Q&A

What Silicon Valley Sees in Enterprise Rent-A-Car

Enterprise, a 60-year-old company that owns and rents more cars in the U.S. than anyone else, is gaining newfound attention in Silicon Valley and Detroit, judging by conversations with tech executives lately. The reason is simple: Enterprise is one of the few companies that can manage large fleets of cars at scale. That’s a skill likely to be in demand as more companies launch ride-sharing services using self-driving cars.

Today, drivers for firms like Uber use their own cars but in the future, ride-sharing companies are likely to own the vehicles. And many might prefer to outsource the job of taking care of the cars. “Owning and operating a vehicle fleet is not for the faint of heart,” said Sean Behr, CEO of Stratim, which develops software for managing fleets of cars for companies such as General Motors.  

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I think those folks are very, very smart and I don’t have an opinion about whether it’s a good business. I think there’s a definite need and use for that. The ride-hailing business has been around for a long time. As for how [Uber is] doing it with independent contractors versus taxi cabs, and the labor question that they’re debating. ...If you go to airports, the taxis pay municipalities and airports money. So eventually that all gets sorted out. Eventually the airports will force that [on Uber]. All the airports are in need of infrastructure improvements; they need more money. The question is: Is Uber’s business sustainable from a profit point of view as it goes through that? At some point in time the playing field needs to be leveled between ride-hailing and taxis and livery in terms of care, custody and economics. Today, it’s an unlevel playing field.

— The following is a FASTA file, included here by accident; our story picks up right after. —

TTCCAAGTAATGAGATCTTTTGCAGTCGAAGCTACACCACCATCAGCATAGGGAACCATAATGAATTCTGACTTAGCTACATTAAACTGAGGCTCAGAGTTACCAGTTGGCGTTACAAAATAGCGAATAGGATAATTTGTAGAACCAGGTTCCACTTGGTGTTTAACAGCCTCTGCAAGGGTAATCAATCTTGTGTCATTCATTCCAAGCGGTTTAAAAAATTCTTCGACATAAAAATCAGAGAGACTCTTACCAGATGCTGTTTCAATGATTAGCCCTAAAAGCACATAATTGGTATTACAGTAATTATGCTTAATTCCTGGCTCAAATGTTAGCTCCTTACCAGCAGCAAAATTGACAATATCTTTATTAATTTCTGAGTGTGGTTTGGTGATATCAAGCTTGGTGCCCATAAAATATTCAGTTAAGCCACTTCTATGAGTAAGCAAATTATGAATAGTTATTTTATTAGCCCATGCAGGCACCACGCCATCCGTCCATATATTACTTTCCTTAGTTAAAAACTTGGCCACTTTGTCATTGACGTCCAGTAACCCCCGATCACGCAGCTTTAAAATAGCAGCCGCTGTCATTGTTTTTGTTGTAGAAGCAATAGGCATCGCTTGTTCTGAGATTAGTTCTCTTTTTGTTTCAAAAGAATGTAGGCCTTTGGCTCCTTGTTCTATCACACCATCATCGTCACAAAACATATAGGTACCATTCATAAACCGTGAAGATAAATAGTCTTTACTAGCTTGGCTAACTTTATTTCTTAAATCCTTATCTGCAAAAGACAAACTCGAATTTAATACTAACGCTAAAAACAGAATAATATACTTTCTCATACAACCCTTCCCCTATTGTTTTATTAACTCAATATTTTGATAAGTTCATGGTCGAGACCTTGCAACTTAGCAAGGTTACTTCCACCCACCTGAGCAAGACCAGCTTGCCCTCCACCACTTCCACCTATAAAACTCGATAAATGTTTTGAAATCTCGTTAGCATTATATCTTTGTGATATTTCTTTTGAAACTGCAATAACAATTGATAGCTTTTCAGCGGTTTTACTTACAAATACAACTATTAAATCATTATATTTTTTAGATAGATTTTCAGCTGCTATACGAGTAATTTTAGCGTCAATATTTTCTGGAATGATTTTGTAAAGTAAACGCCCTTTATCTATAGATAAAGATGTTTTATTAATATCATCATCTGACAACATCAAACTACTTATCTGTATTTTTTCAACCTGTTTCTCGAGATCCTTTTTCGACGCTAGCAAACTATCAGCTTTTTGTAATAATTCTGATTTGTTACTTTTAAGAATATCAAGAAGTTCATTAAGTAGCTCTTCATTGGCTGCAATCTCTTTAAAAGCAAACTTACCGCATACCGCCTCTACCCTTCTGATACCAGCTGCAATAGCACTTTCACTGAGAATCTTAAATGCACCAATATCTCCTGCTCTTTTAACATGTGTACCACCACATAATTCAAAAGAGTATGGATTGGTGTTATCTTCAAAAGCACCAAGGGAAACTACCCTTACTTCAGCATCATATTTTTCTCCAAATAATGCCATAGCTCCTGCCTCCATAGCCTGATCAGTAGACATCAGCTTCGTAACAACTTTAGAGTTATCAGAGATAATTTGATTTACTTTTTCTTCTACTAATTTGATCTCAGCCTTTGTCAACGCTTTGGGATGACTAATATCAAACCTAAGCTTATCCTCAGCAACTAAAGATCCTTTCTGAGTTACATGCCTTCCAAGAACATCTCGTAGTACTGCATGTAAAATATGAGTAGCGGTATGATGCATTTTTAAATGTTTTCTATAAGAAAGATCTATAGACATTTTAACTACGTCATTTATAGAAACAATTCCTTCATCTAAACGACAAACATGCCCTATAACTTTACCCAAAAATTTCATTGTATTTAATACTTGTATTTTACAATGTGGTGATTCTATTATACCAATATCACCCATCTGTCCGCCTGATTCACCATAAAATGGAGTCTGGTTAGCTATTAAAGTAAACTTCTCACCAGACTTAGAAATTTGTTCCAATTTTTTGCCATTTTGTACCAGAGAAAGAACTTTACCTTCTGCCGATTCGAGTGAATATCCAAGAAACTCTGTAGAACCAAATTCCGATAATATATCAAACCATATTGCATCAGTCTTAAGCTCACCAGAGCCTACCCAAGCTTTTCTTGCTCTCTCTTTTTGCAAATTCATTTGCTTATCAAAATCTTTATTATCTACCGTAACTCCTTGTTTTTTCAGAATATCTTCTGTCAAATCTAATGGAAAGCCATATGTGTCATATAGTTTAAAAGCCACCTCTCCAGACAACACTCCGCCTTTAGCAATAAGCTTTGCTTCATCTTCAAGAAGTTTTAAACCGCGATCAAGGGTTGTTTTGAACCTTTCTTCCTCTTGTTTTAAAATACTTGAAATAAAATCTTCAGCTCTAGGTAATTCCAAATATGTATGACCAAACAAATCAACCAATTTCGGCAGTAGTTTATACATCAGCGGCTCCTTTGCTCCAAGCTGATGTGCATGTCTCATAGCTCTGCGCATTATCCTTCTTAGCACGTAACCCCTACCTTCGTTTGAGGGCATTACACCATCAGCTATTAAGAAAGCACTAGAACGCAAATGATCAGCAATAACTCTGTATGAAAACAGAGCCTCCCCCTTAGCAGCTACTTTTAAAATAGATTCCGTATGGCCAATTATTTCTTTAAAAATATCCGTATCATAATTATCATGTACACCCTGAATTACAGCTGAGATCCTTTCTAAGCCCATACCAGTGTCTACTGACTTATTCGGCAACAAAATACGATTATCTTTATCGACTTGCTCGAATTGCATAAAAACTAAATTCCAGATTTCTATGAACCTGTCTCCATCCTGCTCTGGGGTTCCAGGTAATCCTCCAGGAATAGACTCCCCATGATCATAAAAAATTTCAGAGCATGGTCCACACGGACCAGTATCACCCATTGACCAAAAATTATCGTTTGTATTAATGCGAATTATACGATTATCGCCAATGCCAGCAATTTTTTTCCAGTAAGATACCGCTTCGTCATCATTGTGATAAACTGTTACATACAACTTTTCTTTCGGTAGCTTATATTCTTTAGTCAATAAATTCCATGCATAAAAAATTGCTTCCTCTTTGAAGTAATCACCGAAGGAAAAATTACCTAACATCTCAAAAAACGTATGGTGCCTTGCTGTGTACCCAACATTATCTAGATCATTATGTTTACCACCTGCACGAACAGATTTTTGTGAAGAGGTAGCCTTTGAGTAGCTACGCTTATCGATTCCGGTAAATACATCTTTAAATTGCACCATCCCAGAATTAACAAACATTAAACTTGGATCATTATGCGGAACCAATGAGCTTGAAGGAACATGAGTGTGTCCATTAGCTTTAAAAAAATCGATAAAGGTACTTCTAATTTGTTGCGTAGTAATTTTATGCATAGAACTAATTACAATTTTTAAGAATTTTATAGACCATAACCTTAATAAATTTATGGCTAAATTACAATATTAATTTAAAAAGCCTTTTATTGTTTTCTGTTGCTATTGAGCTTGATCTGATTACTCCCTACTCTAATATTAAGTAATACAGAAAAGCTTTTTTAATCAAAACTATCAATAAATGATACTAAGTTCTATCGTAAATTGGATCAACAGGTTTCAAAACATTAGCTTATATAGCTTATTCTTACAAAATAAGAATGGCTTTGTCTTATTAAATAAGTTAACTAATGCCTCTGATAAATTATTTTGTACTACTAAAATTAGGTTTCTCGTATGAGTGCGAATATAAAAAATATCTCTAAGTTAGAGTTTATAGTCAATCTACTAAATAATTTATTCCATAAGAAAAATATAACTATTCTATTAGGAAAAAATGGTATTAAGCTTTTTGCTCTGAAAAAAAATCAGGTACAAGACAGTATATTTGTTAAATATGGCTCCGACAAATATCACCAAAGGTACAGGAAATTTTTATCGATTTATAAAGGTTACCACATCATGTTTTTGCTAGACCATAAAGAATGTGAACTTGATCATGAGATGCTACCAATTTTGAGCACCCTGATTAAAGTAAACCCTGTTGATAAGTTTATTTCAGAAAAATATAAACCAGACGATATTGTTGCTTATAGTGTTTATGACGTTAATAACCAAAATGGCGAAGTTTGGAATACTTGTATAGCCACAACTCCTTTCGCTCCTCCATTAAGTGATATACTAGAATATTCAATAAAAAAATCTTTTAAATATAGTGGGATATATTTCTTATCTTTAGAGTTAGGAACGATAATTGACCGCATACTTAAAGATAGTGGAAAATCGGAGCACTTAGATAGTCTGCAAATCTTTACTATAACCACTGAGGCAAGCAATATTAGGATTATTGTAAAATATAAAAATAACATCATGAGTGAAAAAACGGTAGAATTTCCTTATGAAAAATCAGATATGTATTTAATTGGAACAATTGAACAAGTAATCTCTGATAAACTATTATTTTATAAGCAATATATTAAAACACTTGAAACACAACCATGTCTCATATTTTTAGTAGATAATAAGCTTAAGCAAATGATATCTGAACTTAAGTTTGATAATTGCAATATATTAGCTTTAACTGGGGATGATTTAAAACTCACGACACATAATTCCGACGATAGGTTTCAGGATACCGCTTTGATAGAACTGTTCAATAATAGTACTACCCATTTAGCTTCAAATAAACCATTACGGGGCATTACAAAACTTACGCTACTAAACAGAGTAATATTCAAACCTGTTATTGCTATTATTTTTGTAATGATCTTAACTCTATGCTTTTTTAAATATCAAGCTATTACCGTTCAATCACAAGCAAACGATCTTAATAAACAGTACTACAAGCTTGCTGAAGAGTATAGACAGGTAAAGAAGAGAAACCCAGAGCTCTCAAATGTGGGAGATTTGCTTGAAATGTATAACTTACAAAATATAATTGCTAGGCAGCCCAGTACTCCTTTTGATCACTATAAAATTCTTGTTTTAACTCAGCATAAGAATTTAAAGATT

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Sean Behr, Mary Vascellaro and 2 others commented on this article.
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